The US has unveiled new proposals to reform how social media companies are regulated following President Trump's complaints about an "anti-conservative bias" in what they moderate.
Social media platforms are currently protected by a law passed in 1996 which means in most circumstances they are not liable for the content of their users' posts because they are a neutral platform rather than a publisher.
However Section 230 of the Communications Decency Act allows them to perform "good faith" content moderation - as a publisher would - without assuming the liability which publishers have.
Image: Social media companies are protected from publishers' liabilities in the US
But instances of this "good faith" moderation targeting President Trump - especially Twitter fact-checking two of his tweets which falsely claimed postal votes were fraudulent, and hiding another which the company said glorified violence - have ignited a row about this immunity.
The president, who has persistently accused both traditional and social media of being biased against him, complained that social media platforms "totally silence conservative voices".
He promised to "close them down before we can ever allow this to happen", and subsequently signed an executive order calling on federal agencies to review Section 230.
The Department of Justice led by Attorney General William Barr has now unveiled its proposals for reform following that review.
Although the legislative changes the DoJ suggests would have to be passed by Congress in order to come into effect, they could receive bipartisan support ahead of the 2020 presidential election.
The department recommends giving a proper definition to "good faith" which would "encourage platforms to be more transparent and accountable to their users," it said.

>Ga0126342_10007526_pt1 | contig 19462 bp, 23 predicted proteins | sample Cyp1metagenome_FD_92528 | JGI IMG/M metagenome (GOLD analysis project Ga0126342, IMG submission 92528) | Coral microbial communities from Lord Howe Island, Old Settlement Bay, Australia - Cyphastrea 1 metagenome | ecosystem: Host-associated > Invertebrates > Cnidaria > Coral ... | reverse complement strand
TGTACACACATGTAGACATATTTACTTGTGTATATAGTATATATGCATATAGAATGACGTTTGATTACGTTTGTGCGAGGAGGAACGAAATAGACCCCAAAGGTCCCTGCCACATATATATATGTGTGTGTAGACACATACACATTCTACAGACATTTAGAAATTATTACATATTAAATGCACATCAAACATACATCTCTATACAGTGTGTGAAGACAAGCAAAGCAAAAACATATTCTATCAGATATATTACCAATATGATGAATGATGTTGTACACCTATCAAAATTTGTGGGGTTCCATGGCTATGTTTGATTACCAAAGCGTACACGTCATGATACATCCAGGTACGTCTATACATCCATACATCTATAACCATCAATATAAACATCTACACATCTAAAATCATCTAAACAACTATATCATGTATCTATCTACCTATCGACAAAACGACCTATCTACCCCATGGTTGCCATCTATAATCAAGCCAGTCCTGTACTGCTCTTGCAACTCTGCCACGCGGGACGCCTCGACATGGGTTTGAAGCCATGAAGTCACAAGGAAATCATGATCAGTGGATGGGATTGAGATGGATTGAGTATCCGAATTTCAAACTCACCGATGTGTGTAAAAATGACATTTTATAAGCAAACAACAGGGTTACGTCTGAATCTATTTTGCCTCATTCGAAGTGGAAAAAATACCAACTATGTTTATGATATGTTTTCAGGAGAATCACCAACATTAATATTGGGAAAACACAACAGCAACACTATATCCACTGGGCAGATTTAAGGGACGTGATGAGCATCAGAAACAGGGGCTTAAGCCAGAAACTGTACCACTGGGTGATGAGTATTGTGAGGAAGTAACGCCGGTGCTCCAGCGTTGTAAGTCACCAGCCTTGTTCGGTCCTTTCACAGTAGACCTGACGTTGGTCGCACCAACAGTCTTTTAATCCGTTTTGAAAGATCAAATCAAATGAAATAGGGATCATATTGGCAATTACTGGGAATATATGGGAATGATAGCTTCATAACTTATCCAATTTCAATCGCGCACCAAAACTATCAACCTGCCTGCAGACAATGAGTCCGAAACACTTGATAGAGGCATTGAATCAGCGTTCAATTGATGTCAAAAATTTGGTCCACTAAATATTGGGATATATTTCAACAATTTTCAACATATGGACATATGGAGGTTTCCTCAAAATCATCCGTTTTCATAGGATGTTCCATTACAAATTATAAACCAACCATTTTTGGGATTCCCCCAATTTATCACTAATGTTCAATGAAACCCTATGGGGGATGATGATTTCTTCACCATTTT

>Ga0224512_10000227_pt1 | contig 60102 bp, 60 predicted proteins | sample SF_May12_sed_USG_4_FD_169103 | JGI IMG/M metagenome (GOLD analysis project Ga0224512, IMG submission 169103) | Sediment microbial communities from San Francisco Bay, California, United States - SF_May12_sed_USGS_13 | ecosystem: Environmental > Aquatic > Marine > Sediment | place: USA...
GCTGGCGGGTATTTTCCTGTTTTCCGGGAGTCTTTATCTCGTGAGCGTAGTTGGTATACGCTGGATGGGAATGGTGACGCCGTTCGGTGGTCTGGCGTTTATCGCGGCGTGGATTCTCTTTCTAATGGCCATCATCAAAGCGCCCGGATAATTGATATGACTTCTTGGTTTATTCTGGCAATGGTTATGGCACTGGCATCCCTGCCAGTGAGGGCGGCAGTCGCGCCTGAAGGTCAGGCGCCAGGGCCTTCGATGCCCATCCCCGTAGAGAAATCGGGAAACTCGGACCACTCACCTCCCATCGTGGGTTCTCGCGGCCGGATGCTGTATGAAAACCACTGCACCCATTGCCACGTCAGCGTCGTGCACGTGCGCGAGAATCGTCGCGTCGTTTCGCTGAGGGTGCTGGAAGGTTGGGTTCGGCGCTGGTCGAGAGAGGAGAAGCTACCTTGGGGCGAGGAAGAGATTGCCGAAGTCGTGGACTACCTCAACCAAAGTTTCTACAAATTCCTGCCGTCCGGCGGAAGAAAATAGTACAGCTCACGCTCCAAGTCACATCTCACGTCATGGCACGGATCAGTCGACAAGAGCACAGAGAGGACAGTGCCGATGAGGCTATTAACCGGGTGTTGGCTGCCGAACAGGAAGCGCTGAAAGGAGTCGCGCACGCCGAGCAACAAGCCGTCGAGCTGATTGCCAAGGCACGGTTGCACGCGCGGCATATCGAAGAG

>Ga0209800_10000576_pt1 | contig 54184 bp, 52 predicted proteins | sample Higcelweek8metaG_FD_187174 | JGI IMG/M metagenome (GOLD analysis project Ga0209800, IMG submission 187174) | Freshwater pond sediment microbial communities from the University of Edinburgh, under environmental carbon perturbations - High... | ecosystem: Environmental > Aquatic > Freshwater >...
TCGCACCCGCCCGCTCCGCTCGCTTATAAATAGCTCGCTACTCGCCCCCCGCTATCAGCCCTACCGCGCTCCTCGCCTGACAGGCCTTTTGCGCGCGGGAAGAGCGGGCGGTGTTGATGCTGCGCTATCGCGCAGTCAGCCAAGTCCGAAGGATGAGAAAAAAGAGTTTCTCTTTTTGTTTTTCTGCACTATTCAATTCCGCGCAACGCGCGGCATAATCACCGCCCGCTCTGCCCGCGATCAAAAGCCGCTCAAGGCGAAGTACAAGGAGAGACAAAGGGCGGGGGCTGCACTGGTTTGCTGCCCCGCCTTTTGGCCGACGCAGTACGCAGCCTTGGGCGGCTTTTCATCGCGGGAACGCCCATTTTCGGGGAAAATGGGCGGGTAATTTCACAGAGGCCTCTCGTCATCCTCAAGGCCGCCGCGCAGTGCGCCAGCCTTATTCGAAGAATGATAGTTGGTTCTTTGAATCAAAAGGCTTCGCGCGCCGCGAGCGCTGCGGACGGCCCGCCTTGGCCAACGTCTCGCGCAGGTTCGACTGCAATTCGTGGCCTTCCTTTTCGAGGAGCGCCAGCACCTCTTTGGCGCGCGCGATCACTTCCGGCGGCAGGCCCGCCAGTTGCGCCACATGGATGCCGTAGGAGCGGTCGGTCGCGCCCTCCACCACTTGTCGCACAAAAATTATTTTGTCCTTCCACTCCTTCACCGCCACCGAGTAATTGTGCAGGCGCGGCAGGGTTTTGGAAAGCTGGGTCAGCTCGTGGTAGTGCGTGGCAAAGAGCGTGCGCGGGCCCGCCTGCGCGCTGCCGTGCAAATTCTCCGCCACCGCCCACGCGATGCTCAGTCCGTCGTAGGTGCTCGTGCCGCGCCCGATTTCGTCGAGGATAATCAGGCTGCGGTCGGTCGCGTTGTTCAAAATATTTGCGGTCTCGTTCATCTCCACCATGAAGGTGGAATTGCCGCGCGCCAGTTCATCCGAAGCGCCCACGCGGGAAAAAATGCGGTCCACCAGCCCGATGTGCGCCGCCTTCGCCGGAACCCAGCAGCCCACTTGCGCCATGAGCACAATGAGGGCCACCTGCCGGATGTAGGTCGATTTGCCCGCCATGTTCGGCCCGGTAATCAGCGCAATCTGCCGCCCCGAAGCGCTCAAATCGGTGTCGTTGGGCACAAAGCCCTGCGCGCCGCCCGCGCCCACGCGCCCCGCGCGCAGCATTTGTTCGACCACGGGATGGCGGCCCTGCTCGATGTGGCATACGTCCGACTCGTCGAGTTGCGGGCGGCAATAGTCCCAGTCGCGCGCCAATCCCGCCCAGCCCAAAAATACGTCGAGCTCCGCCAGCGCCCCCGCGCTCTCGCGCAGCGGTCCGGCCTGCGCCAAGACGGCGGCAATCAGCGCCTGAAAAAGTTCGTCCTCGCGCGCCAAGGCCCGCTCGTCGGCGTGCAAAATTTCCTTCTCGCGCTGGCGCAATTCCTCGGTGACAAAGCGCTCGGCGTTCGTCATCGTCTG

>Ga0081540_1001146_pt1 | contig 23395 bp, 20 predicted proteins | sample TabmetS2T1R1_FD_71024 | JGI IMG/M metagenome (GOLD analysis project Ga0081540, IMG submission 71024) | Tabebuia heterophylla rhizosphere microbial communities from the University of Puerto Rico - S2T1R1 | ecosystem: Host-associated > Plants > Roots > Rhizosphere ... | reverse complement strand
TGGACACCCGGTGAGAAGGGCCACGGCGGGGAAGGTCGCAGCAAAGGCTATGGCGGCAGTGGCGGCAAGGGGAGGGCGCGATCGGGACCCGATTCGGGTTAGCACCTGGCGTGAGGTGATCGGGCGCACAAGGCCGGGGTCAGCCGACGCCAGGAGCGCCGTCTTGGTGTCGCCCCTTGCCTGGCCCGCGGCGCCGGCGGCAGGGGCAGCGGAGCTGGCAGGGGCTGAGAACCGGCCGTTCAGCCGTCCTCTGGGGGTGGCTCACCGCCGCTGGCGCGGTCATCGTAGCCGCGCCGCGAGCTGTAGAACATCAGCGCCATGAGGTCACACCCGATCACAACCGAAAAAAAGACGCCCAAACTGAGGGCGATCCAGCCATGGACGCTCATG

Further changes would tackle platforms' immunity when moderating content that is "otherwise objectionable", a vague term in the statute which the department said gives the platforms the ability to remove content "arbitrarily".Facebook told its encryption plans could be 'one stop grooming shop'
The department's proposals also suggest that if the platforms allow users to encrypt their messages, preventing the platforms themselves from seeing the content of those messages, they would not be covered by the Section 230 protections.
"We propose making clear that... an internet platform must respect public safety by ensuring its ability to identify unlawful content or activity occurring on its services.
"Further, the provider must maintain the ability to assist government authorities to obtain content (i.e., evidence) in a comprehensible, readable, and usable format pursuant to court authorisation (or any other lawful basis)."
Last year as part of a privacy-focused rebranding following a number of scandals, Facebook announced it was changing all of its services to use end-to-end encryption.
Yesterday I co-chaired a #FiveEyes security conference.
We agreed to work with our closest allies to tackle threats from hostile actors, stop spread of disinformation, tackle online child abuse & encourage social media companies to engage on end-to-end encryption.
🇬🇧🇳🇿🇦🇺🇨🇦🇺🇸 pic.twitter.com/orNwukSvL1— Priti Patel (@pritipatel) June 18, 2020
That decision was heavily criticised at the time by the attorneys general of the Five Eyes intelligence alliance - the UK, US, New Zealand, Canada and Australia - who warned that it would enable criminals to evade law enforcement.
Tweeting yesterday, Ms Patel said she had chaired a Five Eyes meeting which including discussions about encouraging "social media companies to engage on end-to-end encryption".